This diagram shows the amount of time the average Australian spends with each media in any given week.  As you can see, internet outstrips traditional media such as television and radio; and accessing internet via tablets and mobile is also now a commonplace activity. 
Source: Nielsen, Australian Online Population, 2011

It’s therefore no surprise that as our time spent with traditional media declines; our ‘trust’ in that media is also falling. In fact, recent studies – such as the research shown below from Nielsen - suggest that not only do we place the highest value in the opinions of friends and family, but that any ideas, stories and comments from complete strangers are actually considered more trustworthy than editorial found in newspapers, television or advertising.

                               

This diagram shows the types of persuasive techniques that we trust the most, and compares various advertising, promotional and editorial types across all media.  As you can see, we trust ‘Recommendations from people we know’ and even any ‘Consumer opinions posted online’ more than we do ‘Editorial content in newspapers’ or advertising in any format.
Source: Nielsen Trust In Advertising 2012

As you can imagine, all of this has had a profound effect on business worldwide. There’s no longer one single story about companies, brands or businesses - there are many stories, many points of view, some good, and some bad.  Anyone and everyone who comes into contact with them has an opinion, and often wants to share that opinion.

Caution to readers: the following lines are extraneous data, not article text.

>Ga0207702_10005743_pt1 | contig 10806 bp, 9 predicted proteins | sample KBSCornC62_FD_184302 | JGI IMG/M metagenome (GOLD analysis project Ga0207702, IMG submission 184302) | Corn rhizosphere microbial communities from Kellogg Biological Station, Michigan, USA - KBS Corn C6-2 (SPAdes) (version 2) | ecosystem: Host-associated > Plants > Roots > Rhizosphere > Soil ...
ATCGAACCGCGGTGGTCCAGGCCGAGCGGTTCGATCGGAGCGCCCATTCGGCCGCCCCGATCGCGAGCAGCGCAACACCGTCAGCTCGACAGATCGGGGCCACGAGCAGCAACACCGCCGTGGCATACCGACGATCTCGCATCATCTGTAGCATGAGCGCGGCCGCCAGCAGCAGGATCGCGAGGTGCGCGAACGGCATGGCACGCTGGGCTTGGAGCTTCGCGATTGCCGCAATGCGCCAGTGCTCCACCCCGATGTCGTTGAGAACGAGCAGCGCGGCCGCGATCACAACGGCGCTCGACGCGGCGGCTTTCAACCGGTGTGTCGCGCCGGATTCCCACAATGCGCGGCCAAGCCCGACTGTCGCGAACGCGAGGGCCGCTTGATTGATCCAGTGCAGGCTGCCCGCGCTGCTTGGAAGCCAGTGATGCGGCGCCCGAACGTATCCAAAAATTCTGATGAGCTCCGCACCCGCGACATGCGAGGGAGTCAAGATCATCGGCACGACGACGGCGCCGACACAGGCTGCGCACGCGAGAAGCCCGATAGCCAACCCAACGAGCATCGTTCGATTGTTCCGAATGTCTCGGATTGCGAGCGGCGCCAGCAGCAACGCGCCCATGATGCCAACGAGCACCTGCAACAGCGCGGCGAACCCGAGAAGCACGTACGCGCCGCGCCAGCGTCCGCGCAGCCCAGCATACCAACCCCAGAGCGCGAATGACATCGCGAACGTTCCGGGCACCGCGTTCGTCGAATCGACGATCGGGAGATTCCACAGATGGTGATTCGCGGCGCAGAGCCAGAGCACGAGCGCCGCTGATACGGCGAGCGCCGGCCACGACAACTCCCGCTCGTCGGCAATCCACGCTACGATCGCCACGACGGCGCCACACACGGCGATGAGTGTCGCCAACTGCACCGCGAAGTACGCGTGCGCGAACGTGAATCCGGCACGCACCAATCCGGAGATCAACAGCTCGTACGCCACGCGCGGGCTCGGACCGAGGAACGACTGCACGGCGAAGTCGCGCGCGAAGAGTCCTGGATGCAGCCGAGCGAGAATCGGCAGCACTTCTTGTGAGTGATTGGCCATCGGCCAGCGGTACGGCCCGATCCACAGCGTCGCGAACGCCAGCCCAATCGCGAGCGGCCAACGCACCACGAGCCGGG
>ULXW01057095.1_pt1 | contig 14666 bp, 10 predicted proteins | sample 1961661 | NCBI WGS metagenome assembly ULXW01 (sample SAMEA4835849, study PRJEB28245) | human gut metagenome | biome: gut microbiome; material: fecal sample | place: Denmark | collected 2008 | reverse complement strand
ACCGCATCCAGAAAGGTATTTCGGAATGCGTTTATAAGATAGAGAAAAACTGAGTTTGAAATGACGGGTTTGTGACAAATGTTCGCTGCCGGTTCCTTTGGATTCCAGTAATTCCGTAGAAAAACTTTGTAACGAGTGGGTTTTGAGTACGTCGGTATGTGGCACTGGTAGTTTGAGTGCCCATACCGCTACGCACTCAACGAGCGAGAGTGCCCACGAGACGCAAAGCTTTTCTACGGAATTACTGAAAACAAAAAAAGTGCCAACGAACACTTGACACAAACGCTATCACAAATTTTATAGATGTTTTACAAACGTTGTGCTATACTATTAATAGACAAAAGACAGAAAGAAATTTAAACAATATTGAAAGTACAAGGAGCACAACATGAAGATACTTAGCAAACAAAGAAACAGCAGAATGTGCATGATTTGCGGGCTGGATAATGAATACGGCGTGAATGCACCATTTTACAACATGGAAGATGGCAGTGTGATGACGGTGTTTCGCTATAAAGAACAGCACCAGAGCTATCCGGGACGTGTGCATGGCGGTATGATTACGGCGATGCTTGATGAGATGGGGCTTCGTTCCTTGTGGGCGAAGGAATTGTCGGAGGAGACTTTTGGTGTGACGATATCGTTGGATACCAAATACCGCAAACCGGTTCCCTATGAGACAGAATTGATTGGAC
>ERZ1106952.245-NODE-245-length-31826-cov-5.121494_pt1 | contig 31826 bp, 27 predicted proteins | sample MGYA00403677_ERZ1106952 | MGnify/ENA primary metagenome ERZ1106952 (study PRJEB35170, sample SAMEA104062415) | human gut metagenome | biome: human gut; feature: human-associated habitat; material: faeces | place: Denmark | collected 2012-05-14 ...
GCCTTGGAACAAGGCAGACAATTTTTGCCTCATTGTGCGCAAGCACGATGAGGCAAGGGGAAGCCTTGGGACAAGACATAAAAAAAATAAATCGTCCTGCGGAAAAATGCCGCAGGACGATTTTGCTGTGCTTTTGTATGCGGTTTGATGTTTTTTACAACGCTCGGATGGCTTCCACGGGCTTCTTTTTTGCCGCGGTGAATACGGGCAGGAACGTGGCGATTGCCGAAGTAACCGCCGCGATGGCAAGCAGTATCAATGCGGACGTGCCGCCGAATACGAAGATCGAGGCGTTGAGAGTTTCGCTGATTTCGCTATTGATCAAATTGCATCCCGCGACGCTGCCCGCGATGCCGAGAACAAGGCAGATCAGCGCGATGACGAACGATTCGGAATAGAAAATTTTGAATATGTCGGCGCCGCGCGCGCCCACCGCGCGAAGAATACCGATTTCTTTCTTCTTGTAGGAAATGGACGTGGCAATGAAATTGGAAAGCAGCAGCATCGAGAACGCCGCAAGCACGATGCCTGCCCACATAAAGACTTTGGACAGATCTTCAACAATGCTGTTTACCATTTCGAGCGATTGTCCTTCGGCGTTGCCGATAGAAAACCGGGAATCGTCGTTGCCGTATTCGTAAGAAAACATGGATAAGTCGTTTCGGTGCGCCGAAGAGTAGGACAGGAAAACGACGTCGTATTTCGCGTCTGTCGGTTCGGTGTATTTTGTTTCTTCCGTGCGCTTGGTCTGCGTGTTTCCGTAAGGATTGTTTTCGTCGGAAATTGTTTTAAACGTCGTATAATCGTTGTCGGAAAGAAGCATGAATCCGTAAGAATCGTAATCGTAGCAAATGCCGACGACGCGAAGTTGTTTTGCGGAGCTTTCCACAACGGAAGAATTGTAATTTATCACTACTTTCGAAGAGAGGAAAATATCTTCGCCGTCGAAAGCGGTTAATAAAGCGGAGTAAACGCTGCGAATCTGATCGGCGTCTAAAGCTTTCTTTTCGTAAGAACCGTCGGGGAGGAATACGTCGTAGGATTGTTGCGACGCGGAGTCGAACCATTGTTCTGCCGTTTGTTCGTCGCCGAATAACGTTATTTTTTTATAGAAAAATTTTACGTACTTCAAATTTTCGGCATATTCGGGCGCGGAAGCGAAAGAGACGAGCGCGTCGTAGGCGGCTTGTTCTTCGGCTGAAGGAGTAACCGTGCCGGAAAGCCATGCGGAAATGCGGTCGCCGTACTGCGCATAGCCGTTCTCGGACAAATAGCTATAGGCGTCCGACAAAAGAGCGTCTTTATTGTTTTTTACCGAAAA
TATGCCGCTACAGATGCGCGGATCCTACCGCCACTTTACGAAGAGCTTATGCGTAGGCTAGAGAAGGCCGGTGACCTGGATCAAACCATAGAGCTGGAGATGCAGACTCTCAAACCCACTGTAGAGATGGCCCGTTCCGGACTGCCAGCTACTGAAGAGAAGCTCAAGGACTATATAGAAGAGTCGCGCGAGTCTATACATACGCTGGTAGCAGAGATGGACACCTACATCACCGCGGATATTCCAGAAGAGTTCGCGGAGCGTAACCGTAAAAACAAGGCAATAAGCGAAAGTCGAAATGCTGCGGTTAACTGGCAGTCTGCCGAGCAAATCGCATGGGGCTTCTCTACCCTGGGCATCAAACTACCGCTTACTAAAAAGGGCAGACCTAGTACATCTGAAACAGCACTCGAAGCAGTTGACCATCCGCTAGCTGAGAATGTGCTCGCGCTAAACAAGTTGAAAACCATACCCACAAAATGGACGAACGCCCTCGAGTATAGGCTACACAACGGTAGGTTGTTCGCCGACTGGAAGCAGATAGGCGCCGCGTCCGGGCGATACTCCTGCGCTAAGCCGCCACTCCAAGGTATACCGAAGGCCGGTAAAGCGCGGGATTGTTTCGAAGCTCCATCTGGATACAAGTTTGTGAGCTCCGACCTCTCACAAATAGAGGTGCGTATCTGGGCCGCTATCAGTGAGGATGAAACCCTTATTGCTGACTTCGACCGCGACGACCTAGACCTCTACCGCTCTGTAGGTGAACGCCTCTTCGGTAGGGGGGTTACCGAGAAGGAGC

How social media can help us in the agriculture industry

Whilst there are some clear advantages to this, there are also some danger signs - how do we know that social media is truthful or accurate? In many respects that’s the heart of the issue - when people go looking for information around red meat, livestock and the food industry more generally, do they find the right answers?   When consumers want to know how their dinner gets from paddock to plate, whom do they turn to?  When schools and colleges need ideas, stories and information for their lessons, where do they go?  And when a sensitive issue flares up, where do people turn for a balanced opinion? 

The key in participating in social media is helping consumers get to the real story, and to have a real conversation - one that is genuine and authentic and free from spin.  If you can offer yourself as a voice of experience and authority, someone who can help to provide real insights into red meat and livestock production - all of that is good for business. 

Social media really works for you when people find your contributions valuable - and so when considering how to take part in social media, you need to put your target audience front and centre.  Consumers are looking for much more than just the product you sell or service you provide, they are looking to make an informed choice and to feel good about it.

However, because many other groups - sometimes with an opposing point of view - are more active on social media already, the good news stories and compelling initiatives from within our industry are sometime overlooked.  

By reading this series of articles on the MLA web site, you’ll be taking the time to understand how social media works, and we’ll teach you how to have a greater say in ideas and opinions that are shared online.  If you can do this, you can help yourself, help your industry and - most importantly - help your business to grow and to evolve.